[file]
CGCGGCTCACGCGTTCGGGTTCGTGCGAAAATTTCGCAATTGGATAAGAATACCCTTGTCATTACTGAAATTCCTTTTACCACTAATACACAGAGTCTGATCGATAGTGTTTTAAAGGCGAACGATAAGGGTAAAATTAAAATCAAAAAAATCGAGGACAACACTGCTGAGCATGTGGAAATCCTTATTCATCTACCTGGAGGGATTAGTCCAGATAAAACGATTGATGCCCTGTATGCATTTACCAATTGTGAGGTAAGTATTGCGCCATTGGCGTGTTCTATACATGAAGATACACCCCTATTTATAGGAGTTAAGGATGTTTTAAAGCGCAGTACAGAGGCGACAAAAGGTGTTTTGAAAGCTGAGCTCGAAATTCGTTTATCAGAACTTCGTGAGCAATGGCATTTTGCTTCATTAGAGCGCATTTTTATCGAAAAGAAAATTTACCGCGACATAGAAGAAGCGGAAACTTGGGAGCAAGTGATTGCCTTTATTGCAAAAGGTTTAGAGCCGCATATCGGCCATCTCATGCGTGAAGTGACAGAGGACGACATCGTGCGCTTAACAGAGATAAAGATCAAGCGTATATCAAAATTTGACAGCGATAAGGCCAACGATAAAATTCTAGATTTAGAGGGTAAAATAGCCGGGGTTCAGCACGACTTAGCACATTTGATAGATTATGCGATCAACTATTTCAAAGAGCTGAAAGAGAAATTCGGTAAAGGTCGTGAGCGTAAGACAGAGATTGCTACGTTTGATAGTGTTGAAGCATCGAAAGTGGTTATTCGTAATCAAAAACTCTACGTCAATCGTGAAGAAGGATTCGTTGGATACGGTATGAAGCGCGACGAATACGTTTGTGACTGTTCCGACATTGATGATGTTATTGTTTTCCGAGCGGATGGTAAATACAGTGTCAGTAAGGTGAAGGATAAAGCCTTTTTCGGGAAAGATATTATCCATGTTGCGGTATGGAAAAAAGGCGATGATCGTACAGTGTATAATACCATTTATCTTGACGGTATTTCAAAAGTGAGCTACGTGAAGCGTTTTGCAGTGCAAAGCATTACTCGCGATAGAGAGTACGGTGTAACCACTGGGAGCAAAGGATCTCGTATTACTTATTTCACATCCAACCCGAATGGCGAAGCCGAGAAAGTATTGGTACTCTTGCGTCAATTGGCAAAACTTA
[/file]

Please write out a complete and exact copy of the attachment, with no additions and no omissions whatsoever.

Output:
CGCGGCTCACGCGTTCGGGTTCGTGCGAAAATTTCGCAATTGGATAAGAATACCCTTGTCATTACTGAAATTCCTTTTACCACTAATACACAGAGTCTGATCGATAGTGTTTTAAAGGCGAACGATAAGGGTAAAATTAAAATCAAAAAAATCGAGGACAACACTGCTGAGCATGTGGAAATCCTTATTCATCTACCTGGAGGGATTAGTCCAGATAAAACGATTGATGCCCTGTATGCATTTACCAATTGTGAGGTAAGTATTGCGCCATTGGCGTGTTCTATACATGAAGATACACCCCTATTTATAGGAGTTAAGGATGTTTTAAAGCGCAGTACAGAGGCGACAAAAGGTGTTTTGAAAGCTGAGCTCGAAATTCGTTTATCAGAACTTCGTGAGCAATGGCATTTTGCTTCATTAGAGCGCATTTTTATCGAAAAGAAAATTTACCGCGACATAGAAGAAGCGGAAACTTGGGAGCAAGTGATTGCCTTTATTGCAAAAGGTTTAGAGCCGCATATCGGCCATCTCATGCGTGAAGTGACAGAGGACGACATCGTGCGCTTAACAGAGATAAAGATCAAGCGTATATCAAAATTTGACAGCGATAAGGCCAACGATAAAATTCTAGATTTAGAGGGTAAAATAGCCGGGGTTCAGCACGACTTAGCACATTTGATAGATTATGCGATCAACTATTTCAAAGAGCTGAAAGAGAAATTCGGTAAAGGTCGTGAGCGTAAGACAGAGATTGCTACGTTTGATAGTGTTGAAGCATCGAAAGTGGTTATTCGTAATCAAAAACTCTACGTCAATCGTGAAGAAGGATTCGTTGGATACGGTATGAAGCGCGACGAATACGTTTGTGACTGTTCCGACATTGATGATGTTATTGTTTTCCGAGCGGATGGTAAATACAGTGTCAGTAAGGTGAAGGATAAAGCCTTTTTCGGGAAAGATATTATCCATGTTGCGGTATGGAAAAAAGGCGATGATCGTACAGTGTATAATACCATTTATCTTGACGGTATTTCAAAAGTGAGCTACGTGAAGCGTTTTGCAGTGCAAAGCATTACTCGCGATAGAGAGTACGGTGTAACCACTGGGAGCAAAGGATCTCGTATTACTTATTTCACATCCAACCCGAATGGCGAAGCCGAGAAAGTATTGGTACTCTTGCGTCAATTGGCAAAACTTA